Like bees, wasps are part and parcel of the great outdoors and a summer fixture. We see them hovering over a flower, perching on a shed, or zooming towards an unknown destination. But beyond their characteristic black and yellow coloring and their reputation for delivering nasty jabs in rapid succession, we don’t know that much about them.
Nevertheless, wasps are fascinating creatures and actually play an important role in our gardens and the ecosystem as a whole.
One of the best ways of getting to know them is by taking a look at their diet.
So what do wasps eat?
Wasps enjoy a varied diet consisting of both plant and vegetable matter. Examples of foods they eat include:
- Plant products: nectar, pollen and fruit
- Larval secretions
- Human food: soda, cake, processed meats
What do they get up to in search of a meal? Do they steal food from each other? And just how likely are they to take a bite out of each other? What creatures are likely to take a bite out of them?
You will be able to discover all you need to know about these questions in today’s post.
What Wasps Love To Eat
Wasps are something of an apex predator among hexapods, making them the arthropod equivalent of a big cat or hawk as far as several other six-legged nature dwellers are concerned.
Thanks to the abundance of small and not-so-small insects, protein is never in short supply. These winged hunters are pretty efficient at taking advantage of the bounty that they often need to provide to hungry larvae back at their nest.
Parasitoid wasps are renowned for their sinister habit of targeting the eggs, larvae, or adults of other species and laying their eggs on or in them. The result is that the unsuspecting victims go about their daily quest for food, unaware that they are being eaten from the inside until it’s too late.
Some of these wasps’ favorite targets include greenflies, stink bugs, whiteflies, and scale insects. A number of them have a preference for moth and butterfly caterpillars as well.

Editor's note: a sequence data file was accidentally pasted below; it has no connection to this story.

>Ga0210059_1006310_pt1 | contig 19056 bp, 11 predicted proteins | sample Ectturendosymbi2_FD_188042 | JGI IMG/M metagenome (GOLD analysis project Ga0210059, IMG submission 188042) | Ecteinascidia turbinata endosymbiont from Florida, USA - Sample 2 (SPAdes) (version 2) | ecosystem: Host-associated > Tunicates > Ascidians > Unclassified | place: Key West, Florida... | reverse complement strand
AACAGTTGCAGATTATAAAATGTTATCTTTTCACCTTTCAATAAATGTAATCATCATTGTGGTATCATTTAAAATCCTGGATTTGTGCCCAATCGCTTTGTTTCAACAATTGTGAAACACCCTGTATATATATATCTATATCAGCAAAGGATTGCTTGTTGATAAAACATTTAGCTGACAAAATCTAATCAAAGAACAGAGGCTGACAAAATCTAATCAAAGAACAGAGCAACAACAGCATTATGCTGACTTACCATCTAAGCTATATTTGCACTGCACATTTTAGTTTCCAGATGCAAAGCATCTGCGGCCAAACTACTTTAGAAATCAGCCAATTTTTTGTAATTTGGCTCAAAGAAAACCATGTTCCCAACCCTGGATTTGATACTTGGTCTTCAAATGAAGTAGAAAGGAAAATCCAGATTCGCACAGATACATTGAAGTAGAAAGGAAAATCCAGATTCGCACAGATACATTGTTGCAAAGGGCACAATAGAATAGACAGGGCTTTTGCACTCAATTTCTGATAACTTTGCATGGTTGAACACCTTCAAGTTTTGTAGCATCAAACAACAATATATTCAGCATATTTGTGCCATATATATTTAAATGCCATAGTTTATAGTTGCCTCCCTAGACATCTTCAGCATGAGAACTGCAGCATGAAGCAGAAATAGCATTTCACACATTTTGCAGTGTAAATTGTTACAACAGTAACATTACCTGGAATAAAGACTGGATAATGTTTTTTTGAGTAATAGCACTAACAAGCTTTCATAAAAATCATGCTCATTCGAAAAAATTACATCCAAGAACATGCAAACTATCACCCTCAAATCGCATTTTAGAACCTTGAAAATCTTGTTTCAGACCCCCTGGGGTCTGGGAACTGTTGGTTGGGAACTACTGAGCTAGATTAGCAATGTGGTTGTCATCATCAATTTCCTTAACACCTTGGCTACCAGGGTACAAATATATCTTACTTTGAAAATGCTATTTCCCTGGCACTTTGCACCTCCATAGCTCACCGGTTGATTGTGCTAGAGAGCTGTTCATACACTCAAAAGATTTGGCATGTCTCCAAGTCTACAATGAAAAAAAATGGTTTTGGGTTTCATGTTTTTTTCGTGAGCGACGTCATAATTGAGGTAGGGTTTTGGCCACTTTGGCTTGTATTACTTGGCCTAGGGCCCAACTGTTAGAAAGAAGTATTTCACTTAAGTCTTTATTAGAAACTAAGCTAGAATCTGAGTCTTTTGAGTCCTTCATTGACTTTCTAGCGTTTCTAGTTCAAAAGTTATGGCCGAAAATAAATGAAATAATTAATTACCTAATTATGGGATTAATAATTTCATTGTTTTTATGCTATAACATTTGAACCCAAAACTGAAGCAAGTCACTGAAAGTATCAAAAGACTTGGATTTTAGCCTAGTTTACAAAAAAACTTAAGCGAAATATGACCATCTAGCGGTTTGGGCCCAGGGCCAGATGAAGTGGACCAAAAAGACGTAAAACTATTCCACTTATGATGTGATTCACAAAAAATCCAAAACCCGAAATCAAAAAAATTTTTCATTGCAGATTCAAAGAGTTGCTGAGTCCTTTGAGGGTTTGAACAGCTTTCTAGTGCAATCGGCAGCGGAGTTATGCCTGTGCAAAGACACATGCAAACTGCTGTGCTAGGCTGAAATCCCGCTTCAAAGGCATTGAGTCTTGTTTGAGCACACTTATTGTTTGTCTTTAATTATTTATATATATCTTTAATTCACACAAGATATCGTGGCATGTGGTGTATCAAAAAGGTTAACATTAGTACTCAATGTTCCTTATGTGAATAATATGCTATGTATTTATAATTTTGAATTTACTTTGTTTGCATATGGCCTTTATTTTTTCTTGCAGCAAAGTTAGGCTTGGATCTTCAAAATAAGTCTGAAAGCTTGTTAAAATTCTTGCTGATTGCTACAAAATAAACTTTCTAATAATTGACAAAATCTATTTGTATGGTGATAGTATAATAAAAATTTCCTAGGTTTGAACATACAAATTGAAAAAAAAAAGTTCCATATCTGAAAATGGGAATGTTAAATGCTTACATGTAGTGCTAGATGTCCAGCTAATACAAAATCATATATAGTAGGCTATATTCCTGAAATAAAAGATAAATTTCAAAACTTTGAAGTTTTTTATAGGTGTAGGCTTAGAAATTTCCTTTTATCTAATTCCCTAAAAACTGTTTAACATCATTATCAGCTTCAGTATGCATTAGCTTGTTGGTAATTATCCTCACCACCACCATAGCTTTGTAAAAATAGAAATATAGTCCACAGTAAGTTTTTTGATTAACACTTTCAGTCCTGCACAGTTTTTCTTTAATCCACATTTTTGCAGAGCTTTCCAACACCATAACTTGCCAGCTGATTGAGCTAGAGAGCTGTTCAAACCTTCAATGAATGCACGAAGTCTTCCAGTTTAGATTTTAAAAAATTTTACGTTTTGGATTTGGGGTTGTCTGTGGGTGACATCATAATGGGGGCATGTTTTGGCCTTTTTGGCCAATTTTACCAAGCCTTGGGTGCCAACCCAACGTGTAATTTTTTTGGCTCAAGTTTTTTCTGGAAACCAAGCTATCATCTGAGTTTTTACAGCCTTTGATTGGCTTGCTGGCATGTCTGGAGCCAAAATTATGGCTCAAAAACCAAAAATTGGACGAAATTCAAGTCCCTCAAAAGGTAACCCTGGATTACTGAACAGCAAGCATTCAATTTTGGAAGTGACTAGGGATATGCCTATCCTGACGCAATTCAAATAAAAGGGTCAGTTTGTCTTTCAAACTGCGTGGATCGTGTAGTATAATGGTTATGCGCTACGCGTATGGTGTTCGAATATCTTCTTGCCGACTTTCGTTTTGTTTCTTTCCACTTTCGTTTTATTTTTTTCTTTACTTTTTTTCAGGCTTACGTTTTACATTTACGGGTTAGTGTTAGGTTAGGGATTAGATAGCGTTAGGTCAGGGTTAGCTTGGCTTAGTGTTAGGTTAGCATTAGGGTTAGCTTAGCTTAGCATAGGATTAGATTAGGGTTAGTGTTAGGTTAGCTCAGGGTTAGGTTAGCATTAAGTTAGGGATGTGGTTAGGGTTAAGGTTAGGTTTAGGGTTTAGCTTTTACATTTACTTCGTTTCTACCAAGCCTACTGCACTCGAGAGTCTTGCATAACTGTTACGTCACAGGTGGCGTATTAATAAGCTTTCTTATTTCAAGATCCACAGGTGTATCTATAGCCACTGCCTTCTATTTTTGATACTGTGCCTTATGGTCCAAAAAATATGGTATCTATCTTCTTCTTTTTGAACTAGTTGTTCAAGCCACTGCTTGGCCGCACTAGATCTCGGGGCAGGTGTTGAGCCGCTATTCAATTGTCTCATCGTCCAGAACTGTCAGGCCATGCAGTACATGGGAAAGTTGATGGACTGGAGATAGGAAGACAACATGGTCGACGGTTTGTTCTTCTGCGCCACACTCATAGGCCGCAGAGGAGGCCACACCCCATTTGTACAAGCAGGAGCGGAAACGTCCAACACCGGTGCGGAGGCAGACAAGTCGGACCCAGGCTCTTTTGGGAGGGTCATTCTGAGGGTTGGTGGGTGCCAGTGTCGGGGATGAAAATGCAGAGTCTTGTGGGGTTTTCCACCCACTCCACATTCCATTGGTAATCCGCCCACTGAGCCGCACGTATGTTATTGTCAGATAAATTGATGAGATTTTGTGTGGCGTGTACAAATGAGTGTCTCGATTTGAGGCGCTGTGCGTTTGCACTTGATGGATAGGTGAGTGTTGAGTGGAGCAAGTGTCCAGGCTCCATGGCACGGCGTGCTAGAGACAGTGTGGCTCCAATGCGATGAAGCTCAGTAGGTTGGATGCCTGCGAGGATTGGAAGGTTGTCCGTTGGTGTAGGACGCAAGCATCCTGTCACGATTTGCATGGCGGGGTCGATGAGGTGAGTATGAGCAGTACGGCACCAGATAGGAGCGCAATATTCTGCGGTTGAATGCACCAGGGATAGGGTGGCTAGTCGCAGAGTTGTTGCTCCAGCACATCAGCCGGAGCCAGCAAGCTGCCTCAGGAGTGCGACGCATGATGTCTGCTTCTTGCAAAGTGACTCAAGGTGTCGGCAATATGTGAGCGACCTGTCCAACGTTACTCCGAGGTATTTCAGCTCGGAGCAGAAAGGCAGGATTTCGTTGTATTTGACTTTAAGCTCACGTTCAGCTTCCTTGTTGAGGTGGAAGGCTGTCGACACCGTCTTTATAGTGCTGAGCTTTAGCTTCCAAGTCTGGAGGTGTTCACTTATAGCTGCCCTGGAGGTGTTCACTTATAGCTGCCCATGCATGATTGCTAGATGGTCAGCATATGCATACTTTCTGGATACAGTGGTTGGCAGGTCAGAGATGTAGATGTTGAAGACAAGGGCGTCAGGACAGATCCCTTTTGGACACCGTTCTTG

Aphids are also a favorite victim and in this case, they are undone by their honey-sweet secretions which makes them a moving target and provides a trail that will lead one of these predators right up to them.
It is for this reason that this large family of winged stingers is often considered to be a gardener’s best friend.
Not even insects which are powerful predators in their own right are safe from wasps. The Asian giant hornet, the largest and most venomous wasp of all with a stinger which is sufficient to cause humans great pain.
This species with cannibalistic leanings is quite capable of taking on mantids and does so on occasion. This wasp which is also nicknamed the ‘murder hornet’ is also quite capable of digesting protein as an adult, and will help itself to its victim’s delectable juices, while feeding carefully chopped up bits to its young. However, its true claim to fame is as a raider of beehives with often devastating consequences.
The species is actually known to launch highly organized attacks on beehives during which victims going about their own business are snatched out of the air while backup troops swiftly decapitate defenders. As a matter of fact, one single invader is capable of taking out no less than forty bees in just a minute and 50 of them can decimate an entire hive.
These arachnids are often targeted by the aptly named spider wasp, a species of parasitoid wasp, which specializes in hunting both ants and spiders to feed its young. Size is no deterrent and even larger arachnids are known to fall victim to the cunning and hunting prowess of this solitary species.
Another specialist hunter is the tarantula hawk which goes after one of the largest and most powerful eight-legged predators there is. The struggle between them is mostly one-sided with the wasp gaining the upper hand on almost every occasion and dragging its immobilized victim back to its lair to serve as sustenance for its offspring.
Nectar And Pollen
Despite their carnivorous beginnings, several wasp species do not retain their ability to digest protein once they attain adulthood. This stage of their lives also coincides with the activation of their sweet tooth and they will flit from flower to flower helping themselves to the sugary nectar they contain and a bit of pollen which in turn helps in the pollination of the plant.
Examples of some of their favorite plants include Queen Anne’s lace, forsythia, and yarrow. (Yet for some reason, they don’t bother with red flowers which might spell good news for gardeners who have a special fondness for scarlet blossoms).
This love of flowers also means that wasps like their apian relatives love the smell of perfume and may decide to buzz a bit closer to you to take a sniff if you happen to be wearing some.
As fruit tends to ripen in the summer, birds will occasionally swoop down and take a peck out of their fragrant crispness. Such an occurrence will result in their juices running free attracting wasps such as paper wasps and yellowjackets which will home right in on those openings on the fruit and start to feed.
Pears and apples can be especially affected leaving orchard owners and farmers with the task of how best to protect their harvest from the unwelcome attentions of these winged visitors.
If you are interested we have written an article that compares the yellowjackets to other wasps. The article is called, Wasps Vs Yellowjackets.